Prudential Plc was briefly halted in London trading with 2.8 billion pounds ($4 billion) erased from the British insurer’s market value amid concern that China may place restrictions on the buying of overseas insurance.

Prudential, which operates in 12 markets across Asia, slumped 8.2 percent, the most since March 2010, following a Bloomberg report that China’s State Administration of Foreign Exchange will cap at $5,000 the use of UnionPay bankcards to buy insurance products overseas, citing people familiar with the situation.

“The story has done the damage,” said Barrie Cornes, an analyst at Panmure Gordon & Co. in London who rates the stock a buy. “In jittery markets that story and Pru’s link to Asia is a clear read-across for people who are nervous about China. The two issues have been linked and I would argue unfairly.”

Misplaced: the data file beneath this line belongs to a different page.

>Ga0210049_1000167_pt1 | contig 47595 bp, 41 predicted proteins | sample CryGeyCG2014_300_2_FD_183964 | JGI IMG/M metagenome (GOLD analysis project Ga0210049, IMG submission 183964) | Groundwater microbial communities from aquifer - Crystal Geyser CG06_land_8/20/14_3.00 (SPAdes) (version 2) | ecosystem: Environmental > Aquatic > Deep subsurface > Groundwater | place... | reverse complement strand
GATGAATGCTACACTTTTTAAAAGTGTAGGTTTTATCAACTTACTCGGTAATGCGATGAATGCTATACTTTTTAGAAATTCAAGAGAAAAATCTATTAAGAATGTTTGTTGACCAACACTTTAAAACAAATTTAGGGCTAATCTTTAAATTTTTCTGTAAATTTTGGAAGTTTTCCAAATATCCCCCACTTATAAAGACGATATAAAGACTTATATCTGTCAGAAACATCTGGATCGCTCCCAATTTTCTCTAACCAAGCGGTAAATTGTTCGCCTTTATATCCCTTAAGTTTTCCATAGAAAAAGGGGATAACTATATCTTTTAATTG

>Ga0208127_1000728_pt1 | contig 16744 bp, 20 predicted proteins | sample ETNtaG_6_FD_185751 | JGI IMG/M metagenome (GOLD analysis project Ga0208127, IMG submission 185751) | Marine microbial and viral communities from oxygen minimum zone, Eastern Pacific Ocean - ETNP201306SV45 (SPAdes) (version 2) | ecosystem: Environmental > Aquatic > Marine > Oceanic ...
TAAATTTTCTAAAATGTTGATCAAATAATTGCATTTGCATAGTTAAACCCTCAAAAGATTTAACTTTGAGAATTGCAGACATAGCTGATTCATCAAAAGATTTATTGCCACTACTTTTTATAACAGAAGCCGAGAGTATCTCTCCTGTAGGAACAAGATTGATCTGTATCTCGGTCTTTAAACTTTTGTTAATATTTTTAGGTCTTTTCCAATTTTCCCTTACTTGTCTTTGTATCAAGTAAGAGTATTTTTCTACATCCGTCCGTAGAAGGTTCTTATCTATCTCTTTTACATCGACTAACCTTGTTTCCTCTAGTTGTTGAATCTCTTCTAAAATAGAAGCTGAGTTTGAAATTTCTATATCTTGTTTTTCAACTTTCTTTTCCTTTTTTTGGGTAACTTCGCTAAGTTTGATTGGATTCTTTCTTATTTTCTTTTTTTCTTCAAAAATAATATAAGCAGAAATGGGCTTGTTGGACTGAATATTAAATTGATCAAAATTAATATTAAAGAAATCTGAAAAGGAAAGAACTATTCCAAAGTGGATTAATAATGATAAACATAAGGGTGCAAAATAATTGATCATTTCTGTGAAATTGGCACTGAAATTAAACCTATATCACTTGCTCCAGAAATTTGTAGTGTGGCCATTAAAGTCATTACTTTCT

Investor concern about the impact on the insurer’s sales prompted the stock’s biggest drop since March 2010. Equities across Europe tumbled Tuesday as anxiety about global growth returned after a two-week halt to the market selloff that was sparked by a China slowdown and a rout in the oil price.

The stock closed down 109 pence to 1,217.5 pence, the worst performer on a gauge of European insurance companies. U.K. peers Legal & General Group Plc, Old Mutual Plc and Aviva Plc, all declined more than 4 percent in London.

A spokesman for Prudential declined to comment.

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